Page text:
Guards can be a little easy to get past at times, providing little more than a momentary obstacle, but they all have little surprises here and there.  The patrolling guards will look to the sides, rather than just in front, finding you just around that corner you thought you were safe beside.  Some of the guards go outside the methods you trained them on, so stay on your toes.  There is no telling where the next guy will be and how resourceful you’ll need to be to get past him.  It can be aggravating at times, but for fans of challenging stealth it is worth the play.

Of course, not every situation permits passive avoidance, and there are situations in this game that warrant a more proactive approach.  Before you Assassin’s Creed nuts start going all Altair on these guys, you have no lethal weapons in your arsenal.  All you have is a whip and a taser.  The whip has a slight chance of render enemies unconscious for a second, but there is also the chance that they might just come running after you; since the latter option is far more likely, you won’t be using this much.  Some guards will only move if you try using this thing, so it becomes a necessity in some levels.  The taser is the most proactive item you have, and this disables your enemies long enough for you to get away… so about 3 fucking seconds.  Using the whip will only disable enemies for 1 second.

...because guards are among the most intellectually superior creatures on the planet, right?

…because guards are among the most intellectually superior creatures on the planet, right?

The controls are pretty intuitive, though they can be frustrating at times.  You move via the touch-screen joystick that many iOS games use, and I have had many a time where I was playing too fast and I went the wrong way… in front of a camera.  Items are deployed by hitting the corresponding button on the menu at the right side of the screen.  Most of the items you just tap once and they’re used, but the hacking tool has to be held while a bar fills, hacking the terminal.  This can be infuriating as sometimes you have to do this before the guard gets back from staring at the wall for a few seconds, other times before a camera moves painfully slow into view.

The art and sound of this game surprised me, and were amazingly superior for an iOS game.  It looks and plays like a lost SNES title with art that is fitting and very enjoyable.  Characters walk and move smoothly and scenery is good.  Sound is enjoyable and helps to create the necessary tension that a game like this desires.  Everything comes together here to create a fun and interesting play, and it has a story that is frankly too good for the standard mobile fare. Add to that the fact that this game is a fucking challenge?  Yea, it’s a good play, for sure.  Seriously, though, the game goes from a pretty moderate walk in the park to “Oh my fucking god how did I even clear that goddamn level?!?!” in a few short (ish) levels.  All this, and the game itself is only 0.99$ on iTunes and the App Store.  I recommend this for iPad, but it is likely still very playable on other idevices.  Want to watch the trailer?  Here you go.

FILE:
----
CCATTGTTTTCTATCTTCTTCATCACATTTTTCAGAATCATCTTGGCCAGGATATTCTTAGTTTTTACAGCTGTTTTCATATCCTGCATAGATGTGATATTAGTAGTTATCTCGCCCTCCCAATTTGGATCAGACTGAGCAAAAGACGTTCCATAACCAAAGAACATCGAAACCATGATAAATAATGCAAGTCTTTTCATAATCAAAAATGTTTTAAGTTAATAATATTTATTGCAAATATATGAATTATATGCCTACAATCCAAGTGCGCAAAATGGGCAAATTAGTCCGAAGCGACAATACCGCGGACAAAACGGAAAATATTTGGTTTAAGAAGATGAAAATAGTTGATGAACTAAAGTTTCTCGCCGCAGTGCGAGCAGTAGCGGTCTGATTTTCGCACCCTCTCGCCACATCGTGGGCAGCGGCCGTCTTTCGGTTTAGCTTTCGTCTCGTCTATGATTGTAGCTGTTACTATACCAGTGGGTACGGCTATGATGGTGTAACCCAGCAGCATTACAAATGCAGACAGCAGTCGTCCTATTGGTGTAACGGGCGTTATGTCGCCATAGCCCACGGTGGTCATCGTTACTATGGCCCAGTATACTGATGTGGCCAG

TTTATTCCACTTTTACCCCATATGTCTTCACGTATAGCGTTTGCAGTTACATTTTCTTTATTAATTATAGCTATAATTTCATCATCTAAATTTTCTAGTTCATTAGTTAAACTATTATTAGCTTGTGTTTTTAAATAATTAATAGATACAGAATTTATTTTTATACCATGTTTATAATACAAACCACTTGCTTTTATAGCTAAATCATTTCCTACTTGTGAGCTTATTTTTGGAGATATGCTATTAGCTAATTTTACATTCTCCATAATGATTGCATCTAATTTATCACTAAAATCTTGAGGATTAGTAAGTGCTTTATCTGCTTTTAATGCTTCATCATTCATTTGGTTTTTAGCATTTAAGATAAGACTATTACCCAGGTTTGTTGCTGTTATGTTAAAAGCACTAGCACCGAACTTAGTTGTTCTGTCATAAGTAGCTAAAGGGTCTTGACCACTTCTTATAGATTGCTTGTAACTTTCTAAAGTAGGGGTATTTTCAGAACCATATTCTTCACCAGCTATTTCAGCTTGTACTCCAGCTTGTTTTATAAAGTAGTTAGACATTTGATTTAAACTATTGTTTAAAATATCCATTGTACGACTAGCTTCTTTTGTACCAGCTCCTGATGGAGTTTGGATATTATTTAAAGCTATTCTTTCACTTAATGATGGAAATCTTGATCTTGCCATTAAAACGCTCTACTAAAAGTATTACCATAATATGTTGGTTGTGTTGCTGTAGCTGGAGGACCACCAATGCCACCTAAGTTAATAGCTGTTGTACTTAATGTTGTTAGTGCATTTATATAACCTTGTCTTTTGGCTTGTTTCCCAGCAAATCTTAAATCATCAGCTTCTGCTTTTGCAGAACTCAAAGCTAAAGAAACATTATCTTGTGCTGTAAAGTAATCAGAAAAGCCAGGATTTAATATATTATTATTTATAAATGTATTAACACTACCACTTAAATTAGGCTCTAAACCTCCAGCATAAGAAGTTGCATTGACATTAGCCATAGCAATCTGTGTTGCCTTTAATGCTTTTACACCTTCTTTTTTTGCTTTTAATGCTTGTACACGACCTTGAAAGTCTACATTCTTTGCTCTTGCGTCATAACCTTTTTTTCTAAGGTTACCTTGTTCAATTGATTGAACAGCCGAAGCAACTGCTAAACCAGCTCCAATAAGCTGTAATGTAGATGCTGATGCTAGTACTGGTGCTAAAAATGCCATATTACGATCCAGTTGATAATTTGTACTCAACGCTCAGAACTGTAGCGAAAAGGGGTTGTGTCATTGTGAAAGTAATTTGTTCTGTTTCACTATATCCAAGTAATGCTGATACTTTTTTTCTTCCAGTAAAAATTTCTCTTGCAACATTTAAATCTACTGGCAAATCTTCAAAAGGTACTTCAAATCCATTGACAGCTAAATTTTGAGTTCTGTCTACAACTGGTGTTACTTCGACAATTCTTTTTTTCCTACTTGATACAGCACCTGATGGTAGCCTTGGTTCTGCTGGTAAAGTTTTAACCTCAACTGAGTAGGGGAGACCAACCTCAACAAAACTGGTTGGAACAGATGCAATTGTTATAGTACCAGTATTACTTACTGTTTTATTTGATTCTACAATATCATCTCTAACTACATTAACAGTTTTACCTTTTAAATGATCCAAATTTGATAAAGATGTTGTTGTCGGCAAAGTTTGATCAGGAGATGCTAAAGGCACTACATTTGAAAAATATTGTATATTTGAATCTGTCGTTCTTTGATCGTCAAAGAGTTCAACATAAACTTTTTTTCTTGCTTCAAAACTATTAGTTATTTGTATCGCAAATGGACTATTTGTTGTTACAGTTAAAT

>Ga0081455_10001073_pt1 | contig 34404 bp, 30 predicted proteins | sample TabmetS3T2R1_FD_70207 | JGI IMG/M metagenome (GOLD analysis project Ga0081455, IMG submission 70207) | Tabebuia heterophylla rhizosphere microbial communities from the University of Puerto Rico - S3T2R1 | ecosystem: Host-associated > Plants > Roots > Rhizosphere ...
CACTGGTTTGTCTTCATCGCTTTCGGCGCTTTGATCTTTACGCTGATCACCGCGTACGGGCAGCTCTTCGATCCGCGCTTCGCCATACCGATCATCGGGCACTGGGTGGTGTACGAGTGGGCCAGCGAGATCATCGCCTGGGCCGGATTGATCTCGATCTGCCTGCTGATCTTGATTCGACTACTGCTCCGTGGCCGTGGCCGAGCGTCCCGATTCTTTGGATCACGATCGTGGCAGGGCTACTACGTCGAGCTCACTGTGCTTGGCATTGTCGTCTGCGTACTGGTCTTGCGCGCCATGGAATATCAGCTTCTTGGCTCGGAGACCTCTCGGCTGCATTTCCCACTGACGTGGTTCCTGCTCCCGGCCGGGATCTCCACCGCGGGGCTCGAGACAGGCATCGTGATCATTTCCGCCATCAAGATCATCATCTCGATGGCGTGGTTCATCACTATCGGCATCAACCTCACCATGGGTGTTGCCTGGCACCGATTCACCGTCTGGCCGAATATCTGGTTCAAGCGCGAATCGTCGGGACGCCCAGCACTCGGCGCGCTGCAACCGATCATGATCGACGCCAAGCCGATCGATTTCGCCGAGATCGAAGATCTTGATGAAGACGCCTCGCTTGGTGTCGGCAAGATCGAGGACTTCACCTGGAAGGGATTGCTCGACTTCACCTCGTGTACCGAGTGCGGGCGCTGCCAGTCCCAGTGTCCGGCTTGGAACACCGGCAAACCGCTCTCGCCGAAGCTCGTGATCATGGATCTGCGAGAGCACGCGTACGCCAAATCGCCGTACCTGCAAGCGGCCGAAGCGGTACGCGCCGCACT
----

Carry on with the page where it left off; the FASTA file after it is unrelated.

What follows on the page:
Lights Off, Good Old-Fashioned Horror

In the spirit of the season, I thought I’d bring out some horror games I’ve been meaning to review for some time now.  When you think of an iOS game, you don’t tend to think of horror, though.  Hell, most games you download through the app store have something to do with angry, flappy birds, smashing candy or playing with your jewels, but it seems that some people are opening up their minds a little.  Some developers are trying out something new with these media and seeing just how well they can excel.  In the case of Lights Off, they’ve created horror and made it even more personal.

LO_car

Some of the main things that stand out with this game.  When you start there is a rudimentary story presented, enough to get you into the game but little enough that you feel less than secure about what’s happening.  In Lights Off the main character says he got into a fight with his father, took his keys then left the house.  He then needs to remember where he left his tent since he needs to get out of town for a while.  Maybe it’s just me, but it really does seem like he’s implying the argument got really bad.  Perhaps he’s murdered his father?  I mean, I have had plenty of arguments with my mom, my dad my brothers occasionally my wife, but I have never had to leave town to sleep in a tent, which I keep in an alleyway, to spend the night in a “place where no one could find me.”  Yep.  Maybe it’s not just me.

While you are sleeping in the woods, you are awakened in the night by glowing red eyes.  This makes you wander around at night with a dying flashlight, trying to find a house that some disembodied voice mentioned in passing.  After stumbling around in the dark for what feels like ages, you find your way to the back of a house.  Inside you meet this big, black spooky being that reveals some things about you.  Like, for instance, you are a man.  No really, I had only a few indications to this, but up until I saw a photograph of the character, I was undecided about his sex.  The problem is that in the beginning sequence, when you search for the tent, the sound of the shoes on the ground sounds, to me, a lot like high heels.

LO_town

Later, when you are in the house, your character breathes so heavy, I thought he might need an inhaler.. or he might have just turned into a zombie.  Either one is a viable response.  But his breathing has a bass resonance that seems to sound like a man.  Originally, I was so confident that the main character was a woman that I was getting ready to talk about how I was glad to have a female protagonist.  Considering the implication of murdering the father, women usually have way more twisted motivations for killing their fathers than men do.